In the EU, a more strategic role for imported gas is foreseen in the security of supply and as a backup for the growing renewable energy share. This strategic import should not be under control of Russia and therefore the diversification of the supply routes is more important than ever.
New more isolationistic US policy is expected to aim at self-supply by promoting domestic shale gas production. It seems that the EU cannot rely on the US as back up for its energy policy and has more than before to make its own plan as regards security of supply.
Nord Stream 2 is a purely geopolitical project for the Russian Federation that threatens energy security of Europe and supply diversity on Central and Eastern European (CEE) markets.
The Ukrainian gas transmission system (GTSU) remains the one single route of gas transit to Europe that is not controlled by Russia (Gazprom), unlike Nord Stream 1 and the corridor through Belarus. The existence of GTSU, independent from Gazprom, prevents Russian Federation plans to dominate the EU energy market. Gazprom has already announced that if Nord Stream 2 is built, then they will stop using the Ukrainian route (and potentially the Polish route) and will decommission pipelines in Russia carrying gas to Ukraine. This will make GTSU completely non-operational.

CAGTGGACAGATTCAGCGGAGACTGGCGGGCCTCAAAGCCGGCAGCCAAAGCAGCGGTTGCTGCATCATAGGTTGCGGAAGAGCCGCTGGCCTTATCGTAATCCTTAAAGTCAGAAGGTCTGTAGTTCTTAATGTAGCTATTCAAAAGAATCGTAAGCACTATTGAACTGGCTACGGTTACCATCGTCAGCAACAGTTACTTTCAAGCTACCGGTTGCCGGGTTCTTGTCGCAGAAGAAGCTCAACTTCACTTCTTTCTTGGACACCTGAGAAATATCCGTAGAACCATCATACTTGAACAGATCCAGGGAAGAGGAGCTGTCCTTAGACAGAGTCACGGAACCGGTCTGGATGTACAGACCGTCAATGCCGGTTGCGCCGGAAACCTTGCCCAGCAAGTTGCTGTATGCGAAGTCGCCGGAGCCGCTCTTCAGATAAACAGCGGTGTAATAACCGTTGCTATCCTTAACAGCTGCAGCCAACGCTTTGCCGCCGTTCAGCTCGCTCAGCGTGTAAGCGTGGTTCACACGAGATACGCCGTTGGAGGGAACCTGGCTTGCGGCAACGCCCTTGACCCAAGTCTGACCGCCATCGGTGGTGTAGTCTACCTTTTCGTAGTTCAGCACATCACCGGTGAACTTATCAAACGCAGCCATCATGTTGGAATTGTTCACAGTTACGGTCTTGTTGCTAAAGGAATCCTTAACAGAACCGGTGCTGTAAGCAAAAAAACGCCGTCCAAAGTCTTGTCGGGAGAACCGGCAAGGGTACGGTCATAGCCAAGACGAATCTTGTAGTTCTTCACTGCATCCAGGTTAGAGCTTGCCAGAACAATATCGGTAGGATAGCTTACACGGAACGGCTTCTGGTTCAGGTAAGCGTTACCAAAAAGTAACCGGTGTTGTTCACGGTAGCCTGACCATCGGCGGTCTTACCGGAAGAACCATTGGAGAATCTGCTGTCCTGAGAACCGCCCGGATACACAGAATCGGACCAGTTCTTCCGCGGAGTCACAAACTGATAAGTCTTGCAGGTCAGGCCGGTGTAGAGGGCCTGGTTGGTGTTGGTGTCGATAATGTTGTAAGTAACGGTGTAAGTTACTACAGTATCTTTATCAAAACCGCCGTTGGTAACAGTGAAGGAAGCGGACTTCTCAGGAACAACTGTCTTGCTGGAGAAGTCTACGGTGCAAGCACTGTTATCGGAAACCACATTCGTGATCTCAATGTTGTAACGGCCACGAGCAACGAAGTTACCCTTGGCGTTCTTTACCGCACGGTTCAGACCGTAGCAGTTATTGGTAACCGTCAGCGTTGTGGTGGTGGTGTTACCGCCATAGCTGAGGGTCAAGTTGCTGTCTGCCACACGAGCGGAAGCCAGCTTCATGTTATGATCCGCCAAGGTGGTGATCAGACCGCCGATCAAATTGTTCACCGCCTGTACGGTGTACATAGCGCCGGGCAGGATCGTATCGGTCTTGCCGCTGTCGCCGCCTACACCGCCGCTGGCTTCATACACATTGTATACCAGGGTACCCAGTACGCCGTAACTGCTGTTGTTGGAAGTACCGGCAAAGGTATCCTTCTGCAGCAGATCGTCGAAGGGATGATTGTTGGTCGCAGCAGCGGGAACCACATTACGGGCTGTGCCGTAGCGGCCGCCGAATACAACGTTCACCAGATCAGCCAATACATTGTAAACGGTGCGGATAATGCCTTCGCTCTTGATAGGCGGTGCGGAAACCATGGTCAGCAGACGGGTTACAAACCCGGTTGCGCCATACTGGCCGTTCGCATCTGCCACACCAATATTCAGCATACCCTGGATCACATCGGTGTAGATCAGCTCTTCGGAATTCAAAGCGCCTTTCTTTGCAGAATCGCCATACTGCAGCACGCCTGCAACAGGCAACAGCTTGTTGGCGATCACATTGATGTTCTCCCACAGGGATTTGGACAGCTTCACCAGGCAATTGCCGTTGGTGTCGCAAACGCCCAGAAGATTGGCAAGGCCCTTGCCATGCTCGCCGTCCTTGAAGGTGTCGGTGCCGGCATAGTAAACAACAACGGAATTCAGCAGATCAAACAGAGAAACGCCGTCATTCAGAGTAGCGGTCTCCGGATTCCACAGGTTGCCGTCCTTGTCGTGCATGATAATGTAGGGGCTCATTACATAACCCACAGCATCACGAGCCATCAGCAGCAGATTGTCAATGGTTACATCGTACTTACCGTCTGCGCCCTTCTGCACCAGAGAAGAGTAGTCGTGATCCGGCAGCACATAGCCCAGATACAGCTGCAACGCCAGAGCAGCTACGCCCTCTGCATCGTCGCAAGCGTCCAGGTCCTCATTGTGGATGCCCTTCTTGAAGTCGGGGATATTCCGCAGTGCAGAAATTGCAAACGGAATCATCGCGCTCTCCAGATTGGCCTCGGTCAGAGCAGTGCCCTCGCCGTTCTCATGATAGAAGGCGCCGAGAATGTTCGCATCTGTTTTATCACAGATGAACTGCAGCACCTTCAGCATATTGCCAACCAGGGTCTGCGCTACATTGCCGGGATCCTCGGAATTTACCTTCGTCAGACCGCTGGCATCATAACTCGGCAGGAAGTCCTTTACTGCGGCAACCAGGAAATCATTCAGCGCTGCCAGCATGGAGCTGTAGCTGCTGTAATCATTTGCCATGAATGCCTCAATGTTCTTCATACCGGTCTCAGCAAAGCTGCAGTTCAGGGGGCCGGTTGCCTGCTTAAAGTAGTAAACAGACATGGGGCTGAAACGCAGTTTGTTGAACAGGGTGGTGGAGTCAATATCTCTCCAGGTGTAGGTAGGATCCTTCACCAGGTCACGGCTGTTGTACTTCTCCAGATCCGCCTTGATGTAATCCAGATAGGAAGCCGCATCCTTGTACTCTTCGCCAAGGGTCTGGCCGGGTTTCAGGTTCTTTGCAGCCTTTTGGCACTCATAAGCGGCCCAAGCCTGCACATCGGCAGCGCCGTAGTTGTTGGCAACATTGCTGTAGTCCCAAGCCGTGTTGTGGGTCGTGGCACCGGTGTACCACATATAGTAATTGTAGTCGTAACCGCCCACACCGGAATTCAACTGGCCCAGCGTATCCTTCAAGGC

Nord Stream 2 would double the capacity of Nord Stream and would create a deliberate overcapacity in the gas transport from Russia to the EU. This investment is indeed economically not justifiable, but most likely based upon geopolitical considerations as it would make it possible to deliver gas to Europe without using the Ukrainian transit infrastructure that is not controlled by Gazprom. Switching supplies to routes fully controlled by Gazprom will give the Kremlin in the long run significant geopolitical leverage vis-à-vis Germany and other EU Member States.
Central and East European countries like Poland, Check, Slovakia, Hungary, Romania, Bulgaria, Ukraine and Moldova will become 100% dependent on Russian good will in terms of availability of imported gas, accessibility and pricing.
This control of Gazprom could also threaten gas supplies for all NATO military contingents throughout Central and East Europe, Germany and Austria.